Professor Stewart Downing
August 12, 2013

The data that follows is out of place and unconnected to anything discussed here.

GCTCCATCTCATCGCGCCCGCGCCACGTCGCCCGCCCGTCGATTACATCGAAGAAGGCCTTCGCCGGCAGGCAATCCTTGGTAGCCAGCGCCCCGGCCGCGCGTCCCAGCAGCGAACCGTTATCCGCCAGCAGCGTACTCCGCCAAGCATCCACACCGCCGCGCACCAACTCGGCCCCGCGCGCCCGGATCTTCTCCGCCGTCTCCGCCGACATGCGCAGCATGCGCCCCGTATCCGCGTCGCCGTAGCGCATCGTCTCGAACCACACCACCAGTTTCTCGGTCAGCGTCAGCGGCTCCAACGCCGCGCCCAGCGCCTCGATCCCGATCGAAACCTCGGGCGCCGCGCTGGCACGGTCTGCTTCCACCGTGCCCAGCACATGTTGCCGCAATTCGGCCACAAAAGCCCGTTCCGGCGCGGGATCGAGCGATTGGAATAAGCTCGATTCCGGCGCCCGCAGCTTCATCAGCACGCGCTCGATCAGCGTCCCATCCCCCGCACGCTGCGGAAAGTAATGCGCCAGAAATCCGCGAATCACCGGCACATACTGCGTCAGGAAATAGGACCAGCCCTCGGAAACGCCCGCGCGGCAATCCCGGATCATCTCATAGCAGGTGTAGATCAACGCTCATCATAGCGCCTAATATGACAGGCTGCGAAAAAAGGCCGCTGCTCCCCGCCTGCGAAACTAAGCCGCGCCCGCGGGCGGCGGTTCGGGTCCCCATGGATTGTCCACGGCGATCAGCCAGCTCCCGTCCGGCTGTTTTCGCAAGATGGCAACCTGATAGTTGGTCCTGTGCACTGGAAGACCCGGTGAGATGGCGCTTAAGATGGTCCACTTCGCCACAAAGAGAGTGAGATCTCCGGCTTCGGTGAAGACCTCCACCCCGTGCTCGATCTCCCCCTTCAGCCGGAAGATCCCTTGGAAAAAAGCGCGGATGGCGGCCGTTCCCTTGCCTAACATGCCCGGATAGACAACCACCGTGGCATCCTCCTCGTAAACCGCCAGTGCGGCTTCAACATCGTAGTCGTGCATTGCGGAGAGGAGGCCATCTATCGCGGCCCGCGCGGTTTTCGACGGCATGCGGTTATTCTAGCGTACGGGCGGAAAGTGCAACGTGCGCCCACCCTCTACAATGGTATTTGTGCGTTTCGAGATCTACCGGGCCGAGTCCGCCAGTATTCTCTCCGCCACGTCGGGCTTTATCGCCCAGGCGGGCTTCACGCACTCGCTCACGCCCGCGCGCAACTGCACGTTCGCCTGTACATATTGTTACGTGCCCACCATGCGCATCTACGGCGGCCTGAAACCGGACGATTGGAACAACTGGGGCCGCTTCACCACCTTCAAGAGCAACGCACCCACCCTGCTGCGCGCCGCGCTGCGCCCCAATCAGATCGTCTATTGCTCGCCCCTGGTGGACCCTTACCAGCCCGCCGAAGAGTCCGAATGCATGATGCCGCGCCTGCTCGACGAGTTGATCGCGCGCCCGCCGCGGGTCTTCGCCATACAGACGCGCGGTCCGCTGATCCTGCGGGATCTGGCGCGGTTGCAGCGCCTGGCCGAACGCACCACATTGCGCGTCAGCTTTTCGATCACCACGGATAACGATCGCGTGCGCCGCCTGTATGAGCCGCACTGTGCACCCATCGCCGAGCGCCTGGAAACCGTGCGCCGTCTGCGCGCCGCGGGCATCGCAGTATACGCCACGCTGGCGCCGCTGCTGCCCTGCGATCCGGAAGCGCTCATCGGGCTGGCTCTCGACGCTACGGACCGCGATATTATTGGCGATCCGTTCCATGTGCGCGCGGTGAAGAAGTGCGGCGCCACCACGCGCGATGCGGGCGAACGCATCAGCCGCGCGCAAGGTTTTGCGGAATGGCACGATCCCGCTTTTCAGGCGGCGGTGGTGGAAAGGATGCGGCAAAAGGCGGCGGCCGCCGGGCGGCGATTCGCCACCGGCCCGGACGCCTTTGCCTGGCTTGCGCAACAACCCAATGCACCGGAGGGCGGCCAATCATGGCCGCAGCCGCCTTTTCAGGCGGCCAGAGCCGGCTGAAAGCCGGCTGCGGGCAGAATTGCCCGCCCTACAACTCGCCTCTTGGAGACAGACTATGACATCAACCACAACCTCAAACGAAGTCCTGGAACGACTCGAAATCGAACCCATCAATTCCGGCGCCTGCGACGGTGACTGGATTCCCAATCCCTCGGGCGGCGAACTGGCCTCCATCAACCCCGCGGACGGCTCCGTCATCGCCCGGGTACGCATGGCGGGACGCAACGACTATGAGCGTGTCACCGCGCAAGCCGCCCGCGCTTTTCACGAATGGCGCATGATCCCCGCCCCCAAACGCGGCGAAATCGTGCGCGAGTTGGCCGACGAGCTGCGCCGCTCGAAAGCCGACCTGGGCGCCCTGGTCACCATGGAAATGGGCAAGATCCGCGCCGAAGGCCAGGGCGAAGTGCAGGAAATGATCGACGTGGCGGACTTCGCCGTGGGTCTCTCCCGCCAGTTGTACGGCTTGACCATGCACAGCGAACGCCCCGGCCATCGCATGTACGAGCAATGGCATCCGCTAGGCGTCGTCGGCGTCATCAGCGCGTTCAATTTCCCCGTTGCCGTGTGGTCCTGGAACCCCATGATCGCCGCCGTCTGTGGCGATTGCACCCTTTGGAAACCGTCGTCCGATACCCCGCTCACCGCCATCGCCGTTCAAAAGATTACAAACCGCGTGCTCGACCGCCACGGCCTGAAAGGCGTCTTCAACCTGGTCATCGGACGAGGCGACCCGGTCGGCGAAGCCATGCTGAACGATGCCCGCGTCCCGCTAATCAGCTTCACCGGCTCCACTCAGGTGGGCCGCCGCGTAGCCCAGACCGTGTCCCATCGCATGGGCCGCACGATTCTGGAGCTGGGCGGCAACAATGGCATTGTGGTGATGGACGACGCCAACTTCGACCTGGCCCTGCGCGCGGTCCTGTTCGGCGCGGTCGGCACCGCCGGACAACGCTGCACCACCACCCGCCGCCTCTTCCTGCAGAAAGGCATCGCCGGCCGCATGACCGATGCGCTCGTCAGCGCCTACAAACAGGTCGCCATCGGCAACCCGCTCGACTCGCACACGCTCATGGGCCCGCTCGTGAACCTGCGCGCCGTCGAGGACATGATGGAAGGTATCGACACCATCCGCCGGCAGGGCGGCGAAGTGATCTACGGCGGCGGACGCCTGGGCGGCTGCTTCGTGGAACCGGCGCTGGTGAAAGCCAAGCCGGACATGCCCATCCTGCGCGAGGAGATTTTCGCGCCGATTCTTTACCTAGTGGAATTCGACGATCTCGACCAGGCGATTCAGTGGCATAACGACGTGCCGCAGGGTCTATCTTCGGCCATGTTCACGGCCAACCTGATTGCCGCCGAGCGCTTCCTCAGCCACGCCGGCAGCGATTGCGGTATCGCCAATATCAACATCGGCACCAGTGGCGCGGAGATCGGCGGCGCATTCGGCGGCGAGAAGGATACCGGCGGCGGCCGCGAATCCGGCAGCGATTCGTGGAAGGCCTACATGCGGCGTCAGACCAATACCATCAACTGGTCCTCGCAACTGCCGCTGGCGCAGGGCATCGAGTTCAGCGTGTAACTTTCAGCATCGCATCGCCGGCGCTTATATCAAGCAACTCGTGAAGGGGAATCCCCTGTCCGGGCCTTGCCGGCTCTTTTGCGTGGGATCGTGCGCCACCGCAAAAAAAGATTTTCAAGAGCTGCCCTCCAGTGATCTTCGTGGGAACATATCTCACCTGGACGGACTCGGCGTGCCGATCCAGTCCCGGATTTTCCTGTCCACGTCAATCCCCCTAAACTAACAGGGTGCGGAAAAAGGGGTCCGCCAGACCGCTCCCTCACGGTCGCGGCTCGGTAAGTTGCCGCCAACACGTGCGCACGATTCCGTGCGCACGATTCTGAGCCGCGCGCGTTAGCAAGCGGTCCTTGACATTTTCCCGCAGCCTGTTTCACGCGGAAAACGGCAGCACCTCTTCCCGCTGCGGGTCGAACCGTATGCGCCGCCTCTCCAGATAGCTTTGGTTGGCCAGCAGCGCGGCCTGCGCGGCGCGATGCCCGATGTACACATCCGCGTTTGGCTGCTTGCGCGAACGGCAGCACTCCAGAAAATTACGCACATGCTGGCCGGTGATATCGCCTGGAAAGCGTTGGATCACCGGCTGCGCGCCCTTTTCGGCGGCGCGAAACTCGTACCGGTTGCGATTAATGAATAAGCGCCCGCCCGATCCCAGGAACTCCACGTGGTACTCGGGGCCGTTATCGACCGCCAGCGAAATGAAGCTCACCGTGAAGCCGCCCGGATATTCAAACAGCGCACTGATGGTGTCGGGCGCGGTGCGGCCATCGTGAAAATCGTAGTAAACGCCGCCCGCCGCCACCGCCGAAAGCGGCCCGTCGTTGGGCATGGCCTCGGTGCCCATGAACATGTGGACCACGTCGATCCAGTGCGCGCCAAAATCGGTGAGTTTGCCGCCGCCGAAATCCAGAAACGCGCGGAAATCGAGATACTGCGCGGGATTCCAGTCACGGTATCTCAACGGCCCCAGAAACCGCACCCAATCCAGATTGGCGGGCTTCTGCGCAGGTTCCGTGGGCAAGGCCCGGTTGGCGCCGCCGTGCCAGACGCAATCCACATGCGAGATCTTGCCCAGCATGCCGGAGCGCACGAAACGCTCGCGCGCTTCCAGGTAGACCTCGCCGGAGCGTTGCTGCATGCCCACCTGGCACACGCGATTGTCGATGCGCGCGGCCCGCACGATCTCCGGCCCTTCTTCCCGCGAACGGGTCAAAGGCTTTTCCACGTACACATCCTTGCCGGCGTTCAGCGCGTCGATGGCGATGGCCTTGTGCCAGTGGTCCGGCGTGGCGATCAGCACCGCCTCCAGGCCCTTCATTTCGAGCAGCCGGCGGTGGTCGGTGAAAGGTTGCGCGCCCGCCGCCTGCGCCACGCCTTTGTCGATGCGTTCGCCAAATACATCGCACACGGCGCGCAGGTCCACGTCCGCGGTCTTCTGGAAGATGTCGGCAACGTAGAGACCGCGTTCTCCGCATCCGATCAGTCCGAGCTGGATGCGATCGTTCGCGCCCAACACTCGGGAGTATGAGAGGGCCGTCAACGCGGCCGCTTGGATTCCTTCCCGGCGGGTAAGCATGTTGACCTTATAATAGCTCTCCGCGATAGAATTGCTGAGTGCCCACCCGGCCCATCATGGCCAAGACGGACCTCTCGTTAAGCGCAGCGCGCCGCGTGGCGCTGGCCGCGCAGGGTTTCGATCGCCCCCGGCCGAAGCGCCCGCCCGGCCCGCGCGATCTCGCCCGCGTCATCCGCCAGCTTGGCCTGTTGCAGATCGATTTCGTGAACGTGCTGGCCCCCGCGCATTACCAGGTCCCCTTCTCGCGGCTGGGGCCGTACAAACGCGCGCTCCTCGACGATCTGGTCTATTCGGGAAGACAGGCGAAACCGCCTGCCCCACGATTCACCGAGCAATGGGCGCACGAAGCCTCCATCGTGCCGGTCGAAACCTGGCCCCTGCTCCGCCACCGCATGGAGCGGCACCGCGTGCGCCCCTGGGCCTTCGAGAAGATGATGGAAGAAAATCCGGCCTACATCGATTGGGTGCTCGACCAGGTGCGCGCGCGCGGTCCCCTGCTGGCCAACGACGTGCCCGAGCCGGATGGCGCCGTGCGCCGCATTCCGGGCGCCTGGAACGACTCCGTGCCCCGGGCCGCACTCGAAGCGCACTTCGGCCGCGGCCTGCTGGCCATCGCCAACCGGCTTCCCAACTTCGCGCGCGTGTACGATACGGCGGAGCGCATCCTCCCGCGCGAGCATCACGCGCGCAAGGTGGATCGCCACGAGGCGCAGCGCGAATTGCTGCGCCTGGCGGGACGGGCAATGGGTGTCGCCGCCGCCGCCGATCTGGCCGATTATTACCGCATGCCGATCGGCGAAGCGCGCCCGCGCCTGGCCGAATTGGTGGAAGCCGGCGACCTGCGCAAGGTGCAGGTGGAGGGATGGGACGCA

Athletes are under a lot of pressure to excel and become perfectionists and invincible at the sports they play, however sometimes during competition elite athletes react physically and somatically which can adversely affect their performance. G. Jones definition of stress and anxiety. “Stress is a state that results from the demands that are places on the individual which require that person to engage in some coping behavior. Anxiety results when the individual doubts her or her ability to cope with the situation that causes him or her stress.” Abel Gemeda a high school quarter back football player at Saint John A, in Halifax Nova Scotia feels like everyone is watching his every move, he feels the sweat running down his whole body and he hasn’t even started running yet. His body tenses up, he starts thinking ahead on his actions but his body is failing him, everything he did so easily in practice is now looking and feeling like such a challenge, he jumps to catch the ball but it slips right off his hand, he tries harder but the game is lost. Abel has been playing football ever since he could hold a ball, and he was a natural his throws were precise, strong and accurate. Recently knowing that he is a senior and that scouts were coming to seek him from elite universities his nerves started getting the best of him. To any sports person, the debilitative effects of high anxiety are only too familiar, and can range in severity from butterflies to a full-blown panic attack (Jan Graydon, 2002). Anxiety, stress and performance tend to be interrelated, when athletes are nervous they start stressing on why they are nervous, causing them to lose control over their nerves thus inhibiting their performance. According to the work of Yerkes and Dodson(1908), performance is enhanced with increase in arousal until a peak is reached, after which further arousal causes a dramatic deterioration in performance, and this can be seen when athletes don’t understand how to deal with stress and anxiety, as athletes usually interpret this feeling as negative and hence deal with it negatively. The Yerkes and Dodson hypothesis also related with the drive theory, in this theory performance is equal to a drive x habit strength, where “x” is a correlated to positive arousal, hence as arousal increases so does performance, but only if you have the necessary skills in the sport. The Yerkens and Dodson theory and the Drive x habit do explain how arousal and performances are interrelated, however it is hard to assess athletes on these bases as athletes react to arousal differently. Athletes can react to anxiety physically and cognitively, Davidson and Schwartz (1976) proposed and developed Competitive State Anxiety Inventory-2 (CSAI-2: Martens et al., 1990), which measures psychometric properties which asses competitive state anxiety The multi-dimensional theory investigates cognitive, somatic and self-confidence , the theory defines cognitive anxiety as a mental component of anxiety which is caused by negative expectations about success or negative self-evaluation, where it was seen that there is a negative linear relationship between cognitive anxiety and performance, depending on how the athletes preview the demands of the competition. Somatic anxiety is previewed as the physiological and affective elements of anxiety that is generated from self-developed arousal. Somatic anxiety affects performance where a lower and higher level of somatic anxiety has an important effect on performance, thus a U inverted relationship between Somatic anxiety and performance. Self-confidence is the last component and it looks at the athletes’ perception of self-confidence, where there is a clear positive linear relationship between self-confidence and performance. The work of Martens was further developed by Hardy and Fazey(1987) who looked at a new model that further explains the...
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